• 15 July

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The Dangers of Winter in Developing Countries

Every country experiences its own seasonal weather patterns, but one thing almost every country has in common is that winter is the most dangerous time of the year for its poorer and more vulnerable population. Every nation will experience what’s known as excess winter mortality, which is the increase in deaths in winter due to disease, infection, and the effects of the cold. 

In wealthy countries in the west and Europe, excess winter mortality can be mitigated through preventative measures. Still, developing nations are more at risk due to a range of socio-economic factors. This means the excess winter mortality rate in the developing countries in which we work is higher than in the UK because the threats of winter are heightened, but what exactly are those dangers? 

Extreme Weather Conditions 

Poorer countries are more vulnerable to the effects of climate change. Whilst every country is seeing and experiencing changes due to a warmer climate, developing countries will face the brunt of it. This is largely because developing nations are located in areas that are already prone to natural disasters. It is also because widespread poverty means they don’t have the means to take effective action to mitigate the effects of global warming. 

So, while individual countries are taking their own actions to implement measures to help stop global warming, more immediate action must be taken to bring the gift of warmth in the form of warm clothes for winter to the local communities who are struggling to survive and succumbing to the consequences of plummeting winter temperatures, such as the growing winter flu death rate.

Pakistan, for example, is ranked as the fifth most vulnerable country in the world to climate change. It’s a large country where climate conditions vary. The majority of the middle and south experience an arid, desert-like climate. As the planet warms up, it will continue to get hotter, making it almost impossible for people to grow crops and sustain their families. Temperatures will rise, making it unbearable and extremely dangerous for people trying to survive – particularly for those who work outside. On the other hand, the northern region is dominated by the Himalayas. As climate change takes hold, glaciers in the region will continue to melt, compromising essential rivers and causing extreme flooding and landslides. 

It’s not just Pakistan that is at threat from climate change. Somalia is located in the Horn of Africa and is increasingly suffering from dust storms, droughts, and floods, resulting in widespread displacement. 

At all times of the year, weather conditions are problematic, but more so in winter. As people in developing nations are displaced due to extreme weather patterns, many end up homeless or in refugee camps – neither of which are ideal in cold temperatures. Many developing nations sit around the equator meaning most people think the weather is always warm, but the lack of cloud cover in the area means that night-time lows are far lower than elsewhere. As climate change continues to take hold, more people are finding themselves without adequate protection when winter comes, and those that do have shelter are at risk of losing it due to more intense storms and devastation. This leaves them exposed to the elements in winter, which is incredibly dangerous due to the dangers of hypothermia and frostbite.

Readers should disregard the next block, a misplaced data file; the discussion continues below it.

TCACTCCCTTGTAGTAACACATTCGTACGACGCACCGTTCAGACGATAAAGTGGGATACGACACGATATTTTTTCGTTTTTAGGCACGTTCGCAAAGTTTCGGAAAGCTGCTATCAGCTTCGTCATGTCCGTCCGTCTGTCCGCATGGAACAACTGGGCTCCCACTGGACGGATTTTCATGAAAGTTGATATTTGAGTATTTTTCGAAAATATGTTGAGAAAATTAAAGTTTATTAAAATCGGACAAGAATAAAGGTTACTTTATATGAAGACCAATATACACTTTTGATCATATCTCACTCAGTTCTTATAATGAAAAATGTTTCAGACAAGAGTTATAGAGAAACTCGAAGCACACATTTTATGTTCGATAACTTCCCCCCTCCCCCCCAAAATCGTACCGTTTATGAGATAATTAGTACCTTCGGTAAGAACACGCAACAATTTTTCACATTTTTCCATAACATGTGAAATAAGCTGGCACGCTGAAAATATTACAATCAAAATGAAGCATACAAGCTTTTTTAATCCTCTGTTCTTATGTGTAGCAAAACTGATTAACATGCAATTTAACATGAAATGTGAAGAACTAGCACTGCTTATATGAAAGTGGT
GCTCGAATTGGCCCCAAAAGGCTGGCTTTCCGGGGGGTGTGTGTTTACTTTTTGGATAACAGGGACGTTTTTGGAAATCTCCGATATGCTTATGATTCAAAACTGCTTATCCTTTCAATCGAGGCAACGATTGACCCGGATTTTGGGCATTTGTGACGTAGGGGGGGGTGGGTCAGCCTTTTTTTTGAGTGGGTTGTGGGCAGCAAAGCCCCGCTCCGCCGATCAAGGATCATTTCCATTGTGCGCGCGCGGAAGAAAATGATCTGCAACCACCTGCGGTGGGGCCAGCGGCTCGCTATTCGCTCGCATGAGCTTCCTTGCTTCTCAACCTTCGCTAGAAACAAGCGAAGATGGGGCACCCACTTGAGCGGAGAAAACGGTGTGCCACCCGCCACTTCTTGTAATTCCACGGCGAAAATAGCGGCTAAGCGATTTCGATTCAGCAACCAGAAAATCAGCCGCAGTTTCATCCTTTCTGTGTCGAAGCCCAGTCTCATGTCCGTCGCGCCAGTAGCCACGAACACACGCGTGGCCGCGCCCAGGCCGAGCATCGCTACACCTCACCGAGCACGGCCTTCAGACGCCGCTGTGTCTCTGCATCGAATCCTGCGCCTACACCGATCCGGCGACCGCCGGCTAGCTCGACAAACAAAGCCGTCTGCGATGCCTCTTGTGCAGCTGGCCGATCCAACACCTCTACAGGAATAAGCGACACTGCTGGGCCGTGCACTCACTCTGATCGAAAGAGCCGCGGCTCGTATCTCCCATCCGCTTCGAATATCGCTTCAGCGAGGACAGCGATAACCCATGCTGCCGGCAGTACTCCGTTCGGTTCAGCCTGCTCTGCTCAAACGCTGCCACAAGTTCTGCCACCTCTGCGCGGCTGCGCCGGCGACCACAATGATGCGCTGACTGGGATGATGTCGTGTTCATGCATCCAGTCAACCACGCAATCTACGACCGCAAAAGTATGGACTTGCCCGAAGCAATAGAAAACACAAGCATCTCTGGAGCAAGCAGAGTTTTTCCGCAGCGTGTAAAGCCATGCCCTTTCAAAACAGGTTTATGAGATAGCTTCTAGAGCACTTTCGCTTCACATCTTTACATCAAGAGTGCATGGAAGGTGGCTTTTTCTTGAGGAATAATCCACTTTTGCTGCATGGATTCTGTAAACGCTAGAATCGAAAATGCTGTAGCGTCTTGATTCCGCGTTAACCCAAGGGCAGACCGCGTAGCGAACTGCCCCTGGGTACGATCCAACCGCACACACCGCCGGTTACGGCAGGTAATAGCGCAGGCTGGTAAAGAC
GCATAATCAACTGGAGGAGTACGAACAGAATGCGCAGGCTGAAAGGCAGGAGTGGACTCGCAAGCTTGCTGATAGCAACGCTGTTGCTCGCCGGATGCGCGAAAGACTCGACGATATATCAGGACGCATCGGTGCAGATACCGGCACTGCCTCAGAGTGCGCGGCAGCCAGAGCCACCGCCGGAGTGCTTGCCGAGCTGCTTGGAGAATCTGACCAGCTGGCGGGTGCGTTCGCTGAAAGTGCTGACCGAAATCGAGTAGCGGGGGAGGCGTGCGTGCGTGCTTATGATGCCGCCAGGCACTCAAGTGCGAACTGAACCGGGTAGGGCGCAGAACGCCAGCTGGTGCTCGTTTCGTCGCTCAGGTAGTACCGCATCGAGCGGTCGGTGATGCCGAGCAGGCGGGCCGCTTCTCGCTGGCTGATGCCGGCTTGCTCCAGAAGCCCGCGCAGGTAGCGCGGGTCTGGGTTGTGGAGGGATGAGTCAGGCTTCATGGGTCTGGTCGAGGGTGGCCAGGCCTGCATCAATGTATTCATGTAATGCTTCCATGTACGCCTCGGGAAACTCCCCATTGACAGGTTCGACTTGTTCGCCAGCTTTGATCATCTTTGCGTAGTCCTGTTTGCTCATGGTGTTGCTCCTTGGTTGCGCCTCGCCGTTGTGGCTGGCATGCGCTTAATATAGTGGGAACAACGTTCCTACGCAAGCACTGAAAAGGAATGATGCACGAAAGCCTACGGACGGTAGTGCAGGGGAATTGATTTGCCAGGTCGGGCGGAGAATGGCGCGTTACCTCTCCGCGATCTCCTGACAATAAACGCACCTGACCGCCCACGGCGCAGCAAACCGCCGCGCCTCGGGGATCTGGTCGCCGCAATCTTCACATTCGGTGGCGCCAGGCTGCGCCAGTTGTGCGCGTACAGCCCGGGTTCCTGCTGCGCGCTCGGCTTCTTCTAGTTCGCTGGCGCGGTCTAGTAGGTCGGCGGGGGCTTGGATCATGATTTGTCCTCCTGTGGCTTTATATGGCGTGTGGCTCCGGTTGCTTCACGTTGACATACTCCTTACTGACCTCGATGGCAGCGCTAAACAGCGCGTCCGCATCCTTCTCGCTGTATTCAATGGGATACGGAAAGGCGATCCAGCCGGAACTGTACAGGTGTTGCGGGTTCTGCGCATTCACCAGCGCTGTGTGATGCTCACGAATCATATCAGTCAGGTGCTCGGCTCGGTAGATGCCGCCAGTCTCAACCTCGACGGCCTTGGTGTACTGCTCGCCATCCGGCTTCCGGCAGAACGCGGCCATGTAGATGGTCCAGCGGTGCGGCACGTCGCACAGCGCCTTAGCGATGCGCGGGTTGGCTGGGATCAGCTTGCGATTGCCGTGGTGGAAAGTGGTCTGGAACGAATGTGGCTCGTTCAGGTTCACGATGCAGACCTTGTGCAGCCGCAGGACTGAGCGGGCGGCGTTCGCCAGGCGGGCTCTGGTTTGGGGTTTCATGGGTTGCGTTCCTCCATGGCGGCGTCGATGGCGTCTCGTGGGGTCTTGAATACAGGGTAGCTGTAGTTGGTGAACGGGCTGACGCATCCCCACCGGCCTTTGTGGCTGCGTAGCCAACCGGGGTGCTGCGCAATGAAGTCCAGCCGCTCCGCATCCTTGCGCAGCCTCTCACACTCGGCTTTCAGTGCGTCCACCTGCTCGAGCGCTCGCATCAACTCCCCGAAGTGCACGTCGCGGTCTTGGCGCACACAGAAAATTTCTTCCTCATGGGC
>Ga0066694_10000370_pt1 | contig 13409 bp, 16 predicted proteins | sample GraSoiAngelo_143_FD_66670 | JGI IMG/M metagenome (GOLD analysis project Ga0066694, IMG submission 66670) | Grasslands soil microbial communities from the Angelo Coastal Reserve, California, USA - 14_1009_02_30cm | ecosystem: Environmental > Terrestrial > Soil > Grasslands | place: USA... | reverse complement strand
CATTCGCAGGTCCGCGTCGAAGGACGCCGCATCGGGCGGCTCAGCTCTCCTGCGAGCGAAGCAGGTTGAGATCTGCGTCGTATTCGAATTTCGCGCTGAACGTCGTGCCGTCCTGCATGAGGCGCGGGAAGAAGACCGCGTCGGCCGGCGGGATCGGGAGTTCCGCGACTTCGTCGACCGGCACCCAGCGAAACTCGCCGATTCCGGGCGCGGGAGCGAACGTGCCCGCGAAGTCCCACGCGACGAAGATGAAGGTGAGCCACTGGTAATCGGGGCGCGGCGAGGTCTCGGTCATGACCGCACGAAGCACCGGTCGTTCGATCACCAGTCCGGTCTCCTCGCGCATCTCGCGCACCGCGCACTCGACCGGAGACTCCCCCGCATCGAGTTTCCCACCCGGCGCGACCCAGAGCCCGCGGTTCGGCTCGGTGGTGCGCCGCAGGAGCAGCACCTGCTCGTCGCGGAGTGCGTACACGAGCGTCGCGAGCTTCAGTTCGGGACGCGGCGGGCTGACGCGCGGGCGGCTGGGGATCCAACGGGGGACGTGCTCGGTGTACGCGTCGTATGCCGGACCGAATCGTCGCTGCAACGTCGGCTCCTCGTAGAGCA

Increased Spread of Disease and Infection 

Winter around the world is known as the time of year when most people fall ill. In developed nations like the UK, we have a range of vaccines available to mitigate the spread and reduce the risk of fatality from winter health hazards like influenza and COVID-19. Unfortunately, healthcare systems in developing nations are often fragile and overwhelmed, meaning the option to take preventative measures to prevent the spread of infection isn’t there. 

As a result, chest infections, colds, and other respiratory conditions spread rapidly, especially amongst those living in overcrowded refugee camps or in under-developed communities that live close to each other and share facilities. This means countless people fall severely ill from winter disease outbreaks that can’t be controlled or contained, and winter flu death rates soar way beyond what could and should be preventable. 

Limited Access to Healthcare 

In line with healthcare being limited in developing nations, it’s not accessible to everyone. Those living in rural areas or extreme poverty can’t access even the most basic services, such as getting a flu jab. When illness strikes, treatment is scarce, resulting in immense suffering and little in the way of reprieve. Children and the elderly are especially vulnerable in winter, especially where health issues in winter are concerned. Sadly, many people in these age groups don’t make it to see spring. 

Unsuitable Infrastructure 

Those living in developing countries often have flimsy houses that don’t have adequate heat sources, private sanitation facilities, or hot water. When the bitter chill of winter comes, a tin roof and tarpaulin wall aren’t going to be able to protect those inside, heightening the risk of hypothermia and frostbite. 

What’s more, food can be scarce, so the option to eat a warm and nourishing meal to fend off the cold isn’t there either. 

How You Can Help 

There are several ways you can help to lessen the dangers of winter in developing countries and protect vulnerable children, with a donation to Orphans in Need being just one. Whether you make a Zakat donation or give Sadaqah Jariyah (e.g. sponsor an orphan), we will be able to use your donations to provide basic healthcare for those in need during winter and distribute essentials, hot food, blankets and thermal clothes. Every little helps. Please give what you can and help ease the suffering.